Polling for People Teams: General Election vs Employment Law

May 30, 2024

With the general election looming, the incoming government have been warned that the UK’s labour laws need to be modernised. The Recruitment and Employment Confederation (REC) expressed that existing legislation is not fit for purpose– future laws need to be adapted to suit a more flexible labour market, enforceable for employers and accessible for workers to understand their rights.

The REC’s new report, Labour Laws Fit for the Future, focussed on modernising legislation to cater for temporary workers and flexible working practices, such as the Workers (Predictable Terms & Conditions) Act 2023 and Health and Safety at Work. With the next general election pencilled for 4 July 2024, it’s a good time to start thinking about what may be on the horizon for the winning party.


Should the Conservatives secure another term at the helm – they’d continue with their existing agendas, including:

* The introduction of The Neonatal Care (Leave & Pay) Act 2023 – due to come into force in April 2025, facilitating 12 weeks of paid leave for employees whose baby is admitted to hospital for 7 days or more during their first 28 days following birth;
* Reform of industrial action law to introduce minimum levels of service which must be met during strike periods to ensure public safety and reduce strike disruption;
* Re-introduce employment tribunal fees;
* Reduce the length of non-compete clauses; and
* Address return to work plans for those that are considered unfit for work (in full or in part).

Some other ideas they have in the pipeline, include:

* Introducing a Bullying and Respect at Work Bill;
* Enhancing leave rights for new Fathers, including bereavement; and
* Stamping out unpaid trial shifts as part of hiring processes.


The Labour Party has a whole host of workplace reform strategies on their agenda should they win the general election in July too. Some of these strategies include:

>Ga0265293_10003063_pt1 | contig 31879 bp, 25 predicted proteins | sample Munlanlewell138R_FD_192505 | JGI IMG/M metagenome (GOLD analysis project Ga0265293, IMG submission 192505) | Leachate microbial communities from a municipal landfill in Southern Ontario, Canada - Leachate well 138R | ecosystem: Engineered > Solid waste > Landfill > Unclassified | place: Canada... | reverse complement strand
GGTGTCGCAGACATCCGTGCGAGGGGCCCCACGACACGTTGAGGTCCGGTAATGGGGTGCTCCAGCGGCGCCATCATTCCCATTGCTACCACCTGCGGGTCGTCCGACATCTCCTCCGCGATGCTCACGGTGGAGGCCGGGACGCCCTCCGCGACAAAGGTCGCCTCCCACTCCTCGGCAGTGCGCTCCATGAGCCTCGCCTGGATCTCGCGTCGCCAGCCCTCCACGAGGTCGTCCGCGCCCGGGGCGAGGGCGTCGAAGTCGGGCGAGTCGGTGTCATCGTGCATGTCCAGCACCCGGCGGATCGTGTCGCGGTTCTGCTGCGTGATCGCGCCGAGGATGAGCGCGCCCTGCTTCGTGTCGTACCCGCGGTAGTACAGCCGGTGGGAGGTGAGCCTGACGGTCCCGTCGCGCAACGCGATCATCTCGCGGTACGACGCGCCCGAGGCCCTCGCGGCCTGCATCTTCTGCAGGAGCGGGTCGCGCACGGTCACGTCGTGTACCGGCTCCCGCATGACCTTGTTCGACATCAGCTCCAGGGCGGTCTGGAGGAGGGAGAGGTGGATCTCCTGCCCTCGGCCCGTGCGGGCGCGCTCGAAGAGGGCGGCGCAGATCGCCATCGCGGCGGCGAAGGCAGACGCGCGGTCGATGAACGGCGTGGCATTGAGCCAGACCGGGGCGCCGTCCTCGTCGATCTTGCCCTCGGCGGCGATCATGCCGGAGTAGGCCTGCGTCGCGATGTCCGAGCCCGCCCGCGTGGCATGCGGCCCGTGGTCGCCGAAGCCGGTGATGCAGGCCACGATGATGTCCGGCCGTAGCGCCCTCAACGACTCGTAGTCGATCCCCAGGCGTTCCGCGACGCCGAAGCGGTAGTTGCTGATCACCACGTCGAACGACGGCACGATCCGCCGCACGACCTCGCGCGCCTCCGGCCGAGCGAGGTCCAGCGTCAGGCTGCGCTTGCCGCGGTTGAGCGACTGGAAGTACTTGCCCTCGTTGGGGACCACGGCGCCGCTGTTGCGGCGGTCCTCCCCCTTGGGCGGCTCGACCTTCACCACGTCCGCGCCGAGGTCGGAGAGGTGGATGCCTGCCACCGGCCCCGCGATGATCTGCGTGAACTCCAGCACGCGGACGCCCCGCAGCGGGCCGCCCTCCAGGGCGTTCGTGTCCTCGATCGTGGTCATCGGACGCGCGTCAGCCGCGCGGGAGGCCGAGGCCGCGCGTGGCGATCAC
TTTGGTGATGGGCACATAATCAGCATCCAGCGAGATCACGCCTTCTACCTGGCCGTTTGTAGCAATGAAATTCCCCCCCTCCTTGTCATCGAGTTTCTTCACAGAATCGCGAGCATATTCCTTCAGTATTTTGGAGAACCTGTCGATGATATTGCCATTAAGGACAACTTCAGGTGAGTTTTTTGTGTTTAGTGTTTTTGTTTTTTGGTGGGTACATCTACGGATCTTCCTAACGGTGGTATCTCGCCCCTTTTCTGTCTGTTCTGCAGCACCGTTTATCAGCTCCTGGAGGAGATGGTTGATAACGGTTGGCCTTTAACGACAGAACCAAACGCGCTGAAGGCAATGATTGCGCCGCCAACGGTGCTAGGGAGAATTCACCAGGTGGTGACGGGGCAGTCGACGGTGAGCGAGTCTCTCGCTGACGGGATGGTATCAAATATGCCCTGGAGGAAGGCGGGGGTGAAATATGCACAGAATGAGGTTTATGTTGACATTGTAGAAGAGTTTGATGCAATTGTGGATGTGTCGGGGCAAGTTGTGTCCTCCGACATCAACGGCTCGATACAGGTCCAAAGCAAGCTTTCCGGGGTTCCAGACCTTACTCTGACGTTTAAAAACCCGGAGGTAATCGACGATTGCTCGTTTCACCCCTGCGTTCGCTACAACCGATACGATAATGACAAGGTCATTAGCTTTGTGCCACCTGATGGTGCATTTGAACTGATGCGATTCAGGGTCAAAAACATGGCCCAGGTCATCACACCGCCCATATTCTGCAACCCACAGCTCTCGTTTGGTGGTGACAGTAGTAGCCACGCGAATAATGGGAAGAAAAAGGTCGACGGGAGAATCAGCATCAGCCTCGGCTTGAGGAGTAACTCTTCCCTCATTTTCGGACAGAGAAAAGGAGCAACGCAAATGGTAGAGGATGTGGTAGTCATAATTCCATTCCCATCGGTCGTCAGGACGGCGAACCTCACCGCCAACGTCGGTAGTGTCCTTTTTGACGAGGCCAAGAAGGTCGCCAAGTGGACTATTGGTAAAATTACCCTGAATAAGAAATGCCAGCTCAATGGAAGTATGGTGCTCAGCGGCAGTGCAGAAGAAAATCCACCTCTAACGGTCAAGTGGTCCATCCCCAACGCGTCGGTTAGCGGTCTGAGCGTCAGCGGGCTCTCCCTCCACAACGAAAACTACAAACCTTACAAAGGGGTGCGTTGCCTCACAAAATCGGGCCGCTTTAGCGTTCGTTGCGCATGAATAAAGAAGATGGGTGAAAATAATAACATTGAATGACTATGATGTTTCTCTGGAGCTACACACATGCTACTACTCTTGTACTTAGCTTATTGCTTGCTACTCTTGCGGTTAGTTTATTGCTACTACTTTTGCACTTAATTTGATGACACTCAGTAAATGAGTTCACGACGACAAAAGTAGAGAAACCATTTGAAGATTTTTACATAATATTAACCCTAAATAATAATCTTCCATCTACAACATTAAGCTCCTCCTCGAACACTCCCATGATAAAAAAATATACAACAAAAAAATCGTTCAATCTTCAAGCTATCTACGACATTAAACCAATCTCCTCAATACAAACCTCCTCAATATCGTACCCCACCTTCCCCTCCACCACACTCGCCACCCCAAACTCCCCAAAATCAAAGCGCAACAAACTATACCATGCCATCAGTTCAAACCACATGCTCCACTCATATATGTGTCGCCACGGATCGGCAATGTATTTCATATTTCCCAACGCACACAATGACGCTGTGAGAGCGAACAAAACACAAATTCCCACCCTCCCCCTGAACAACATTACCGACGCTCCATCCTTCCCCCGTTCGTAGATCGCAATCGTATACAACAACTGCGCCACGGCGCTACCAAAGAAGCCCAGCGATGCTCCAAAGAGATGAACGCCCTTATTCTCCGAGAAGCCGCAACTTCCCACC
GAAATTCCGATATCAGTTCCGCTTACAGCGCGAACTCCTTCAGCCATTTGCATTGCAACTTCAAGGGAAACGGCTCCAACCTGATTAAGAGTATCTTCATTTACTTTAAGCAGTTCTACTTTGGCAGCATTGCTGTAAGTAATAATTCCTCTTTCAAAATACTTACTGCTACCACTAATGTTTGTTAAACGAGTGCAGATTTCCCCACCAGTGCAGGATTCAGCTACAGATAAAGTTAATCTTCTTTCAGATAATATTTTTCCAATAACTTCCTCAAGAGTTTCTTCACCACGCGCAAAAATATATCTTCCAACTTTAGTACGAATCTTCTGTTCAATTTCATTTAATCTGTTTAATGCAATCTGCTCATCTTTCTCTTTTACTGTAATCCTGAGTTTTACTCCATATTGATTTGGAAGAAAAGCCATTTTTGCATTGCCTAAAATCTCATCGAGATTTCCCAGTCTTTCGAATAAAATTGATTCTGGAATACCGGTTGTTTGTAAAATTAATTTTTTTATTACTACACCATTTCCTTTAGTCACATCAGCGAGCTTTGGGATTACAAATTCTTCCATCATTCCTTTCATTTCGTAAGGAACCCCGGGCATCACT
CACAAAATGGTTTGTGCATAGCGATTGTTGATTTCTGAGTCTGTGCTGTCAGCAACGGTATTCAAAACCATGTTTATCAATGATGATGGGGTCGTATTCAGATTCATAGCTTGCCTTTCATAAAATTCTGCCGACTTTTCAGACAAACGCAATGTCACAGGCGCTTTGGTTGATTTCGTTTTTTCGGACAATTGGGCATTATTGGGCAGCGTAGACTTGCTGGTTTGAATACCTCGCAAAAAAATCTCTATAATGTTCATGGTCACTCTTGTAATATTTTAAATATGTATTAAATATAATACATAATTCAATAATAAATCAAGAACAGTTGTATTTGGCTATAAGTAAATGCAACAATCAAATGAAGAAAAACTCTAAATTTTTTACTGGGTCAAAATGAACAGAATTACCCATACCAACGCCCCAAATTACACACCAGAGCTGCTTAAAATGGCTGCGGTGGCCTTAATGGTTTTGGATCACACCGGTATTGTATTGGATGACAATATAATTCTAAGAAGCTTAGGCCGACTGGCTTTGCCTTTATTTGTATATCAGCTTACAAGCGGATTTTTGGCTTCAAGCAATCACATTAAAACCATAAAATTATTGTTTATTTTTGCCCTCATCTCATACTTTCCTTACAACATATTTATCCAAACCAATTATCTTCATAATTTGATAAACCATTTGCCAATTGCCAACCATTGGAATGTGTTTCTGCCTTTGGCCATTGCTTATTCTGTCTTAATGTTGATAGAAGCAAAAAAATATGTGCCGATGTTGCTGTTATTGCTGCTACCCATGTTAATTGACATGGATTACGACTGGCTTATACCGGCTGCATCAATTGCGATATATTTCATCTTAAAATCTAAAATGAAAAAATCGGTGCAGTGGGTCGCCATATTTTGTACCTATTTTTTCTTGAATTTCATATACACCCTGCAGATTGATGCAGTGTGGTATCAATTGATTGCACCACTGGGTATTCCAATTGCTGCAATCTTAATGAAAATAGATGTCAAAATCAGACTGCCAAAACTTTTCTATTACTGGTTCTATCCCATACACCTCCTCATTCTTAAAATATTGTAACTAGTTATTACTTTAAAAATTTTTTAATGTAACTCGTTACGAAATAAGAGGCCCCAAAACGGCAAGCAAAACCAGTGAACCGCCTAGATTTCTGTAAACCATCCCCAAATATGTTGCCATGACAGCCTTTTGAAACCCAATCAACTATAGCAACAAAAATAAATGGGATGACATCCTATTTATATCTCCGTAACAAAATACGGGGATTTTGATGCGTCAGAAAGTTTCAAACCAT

* Remove qualifying periods for basic rights such as unfair dismissal, sick pay and parental leave so that they become day-one rights;
* Strengthen accessibility to Statutory Sick Pay;
* Improve consultation procedures to prevent workers from being dismissed for not agreeing to less favourable employment terms (known as fire and re-hire);
* Extend employment tribunal deadlines and remove compensation caps; and
* Remove distinction from legislation between employees and workers so that all are afforded the same rights and protections.

Liberal Democrats

Should the Lib Dems nab the top spot, they’ve also got employment legislation on their minds. They vow to plough investment into early years education and family support. They’ve previously campaigned for:

* Giving all workers (including the self-employed) a day-one right to parental leave and pay;
* Increasing Statutory Paternity Pay to 90% of earnings (with a cap for high-earners);
* Delivering free, full-time childcare for children from nine months of age (where both parents are working);
* Introducing a ‘Skills Wallet’ for every adult in the UK to spend on education and training throughout their working life; and
* Revoking Article 50 to give British businesses better access to workers from the EU.

The chief exec. of REC has urged political parties to demonstrate their understanding of the needs of the labour market over the coming weeks during their campaigns. Neil Carberry said that “In the next few weeks, politicians must show that they really get today’s labour market. From helping people build skills to investment in transport and childcare, there is a lot to do. But it starts with understanding that workers and businesses need a more flexible approach than in the past, and that our regulation, skills and tax systems need to keep up. The UK has a tight labour supply – we need to make the most of it. The cost to the UK economy in lost wages and profits could be up to £39 billion every year – if we get it wrong.“

2024 has already seen a host of employment law changes and we’re guaranteed to see more regardless of the outcome of the general election. We’ll keep our ears to the ground and update you on any progressions. On that parting note, what reforms would you like to see pushed through parliament?  

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